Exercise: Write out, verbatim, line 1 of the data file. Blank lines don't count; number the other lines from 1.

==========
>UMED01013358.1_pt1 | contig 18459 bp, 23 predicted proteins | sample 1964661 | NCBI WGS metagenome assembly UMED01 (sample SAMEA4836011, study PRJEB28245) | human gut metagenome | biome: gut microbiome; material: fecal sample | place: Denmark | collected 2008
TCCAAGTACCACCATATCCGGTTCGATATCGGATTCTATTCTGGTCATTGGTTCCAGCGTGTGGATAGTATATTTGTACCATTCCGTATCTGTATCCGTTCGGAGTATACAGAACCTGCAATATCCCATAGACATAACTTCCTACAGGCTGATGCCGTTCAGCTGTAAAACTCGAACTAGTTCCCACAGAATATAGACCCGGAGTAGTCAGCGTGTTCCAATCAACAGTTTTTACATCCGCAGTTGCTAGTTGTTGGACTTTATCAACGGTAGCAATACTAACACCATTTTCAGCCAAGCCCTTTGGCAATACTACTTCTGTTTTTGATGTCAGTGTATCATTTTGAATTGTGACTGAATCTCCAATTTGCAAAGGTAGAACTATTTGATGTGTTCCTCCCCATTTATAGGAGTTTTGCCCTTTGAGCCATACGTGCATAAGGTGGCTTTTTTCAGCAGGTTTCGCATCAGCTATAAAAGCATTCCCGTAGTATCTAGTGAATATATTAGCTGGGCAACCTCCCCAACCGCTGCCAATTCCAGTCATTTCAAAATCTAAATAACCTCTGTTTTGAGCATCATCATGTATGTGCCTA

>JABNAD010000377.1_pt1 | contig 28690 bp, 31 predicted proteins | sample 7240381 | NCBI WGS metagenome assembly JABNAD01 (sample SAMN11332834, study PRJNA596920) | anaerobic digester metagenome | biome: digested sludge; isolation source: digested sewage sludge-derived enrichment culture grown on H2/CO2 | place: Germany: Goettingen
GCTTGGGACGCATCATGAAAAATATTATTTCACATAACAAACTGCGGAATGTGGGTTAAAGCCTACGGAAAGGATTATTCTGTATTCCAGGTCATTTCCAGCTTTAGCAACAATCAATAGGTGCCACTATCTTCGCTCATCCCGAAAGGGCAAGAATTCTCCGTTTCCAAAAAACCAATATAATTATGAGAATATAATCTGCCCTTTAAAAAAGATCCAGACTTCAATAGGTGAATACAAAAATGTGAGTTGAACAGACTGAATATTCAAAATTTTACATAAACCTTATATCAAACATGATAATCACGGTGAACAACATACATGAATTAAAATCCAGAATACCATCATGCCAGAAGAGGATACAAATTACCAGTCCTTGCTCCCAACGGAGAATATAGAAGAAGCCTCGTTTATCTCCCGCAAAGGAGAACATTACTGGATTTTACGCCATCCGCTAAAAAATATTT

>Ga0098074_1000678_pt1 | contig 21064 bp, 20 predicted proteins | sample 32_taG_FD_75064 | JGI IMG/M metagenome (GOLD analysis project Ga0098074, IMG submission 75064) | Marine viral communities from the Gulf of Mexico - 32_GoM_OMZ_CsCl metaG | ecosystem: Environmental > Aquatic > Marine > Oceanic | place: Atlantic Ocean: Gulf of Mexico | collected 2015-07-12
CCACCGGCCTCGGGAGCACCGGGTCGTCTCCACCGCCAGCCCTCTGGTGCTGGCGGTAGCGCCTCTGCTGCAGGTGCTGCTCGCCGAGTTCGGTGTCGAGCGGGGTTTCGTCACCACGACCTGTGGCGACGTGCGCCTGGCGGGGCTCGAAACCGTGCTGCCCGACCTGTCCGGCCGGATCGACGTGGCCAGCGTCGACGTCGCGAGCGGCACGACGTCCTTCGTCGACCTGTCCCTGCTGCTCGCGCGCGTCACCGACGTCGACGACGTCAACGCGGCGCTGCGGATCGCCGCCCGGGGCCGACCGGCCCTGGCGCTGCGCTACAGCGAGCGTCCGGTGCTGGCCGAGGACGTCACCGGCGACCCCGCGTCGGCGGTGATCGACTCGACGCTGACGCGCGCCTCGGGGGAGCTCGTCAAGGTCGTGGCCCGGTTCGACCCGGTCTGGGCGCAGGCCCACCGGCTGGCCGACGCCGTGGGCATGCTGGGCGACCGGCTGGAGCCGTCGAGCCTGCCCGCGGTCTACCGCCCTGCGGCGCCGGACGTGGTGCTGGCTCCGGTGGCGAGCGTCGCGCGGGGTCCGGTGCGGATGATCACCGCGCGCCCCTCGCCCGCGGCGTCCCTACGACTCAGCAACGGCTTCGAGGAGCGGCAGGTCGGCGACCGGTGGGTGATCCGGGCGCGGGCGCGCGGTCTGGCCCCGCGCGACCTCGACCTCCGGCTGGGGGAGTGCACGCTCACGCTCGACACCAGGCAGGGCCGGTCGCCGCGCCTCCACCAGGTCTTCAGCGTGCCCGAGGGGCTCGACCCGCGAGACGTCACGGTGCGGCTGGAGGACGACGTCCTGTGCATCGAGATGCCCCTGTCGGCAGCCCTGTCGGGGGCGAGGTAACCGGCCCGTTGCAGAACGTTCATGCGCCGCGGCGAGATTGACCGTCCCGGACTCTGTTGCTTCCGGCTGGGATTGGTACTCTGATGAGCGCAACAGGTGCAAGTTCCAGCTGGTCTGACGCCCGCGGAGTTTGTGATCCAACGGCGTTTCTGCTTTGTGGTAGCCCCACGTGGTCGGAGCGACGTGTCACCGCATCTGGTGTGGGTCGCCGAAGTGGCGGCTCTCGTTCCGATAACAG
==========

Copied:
>UMED01013358.1_pt1 | contig 18459 bp, 23 predicted proteins | sample 1964661 | NCBI WGS metagenome assembly UMED01 (sample SAMEA4836011, study PRJEB28245) | human gut metagenome | biome: gut microbiome; material: fecal sample | place: Denmark | collected 2008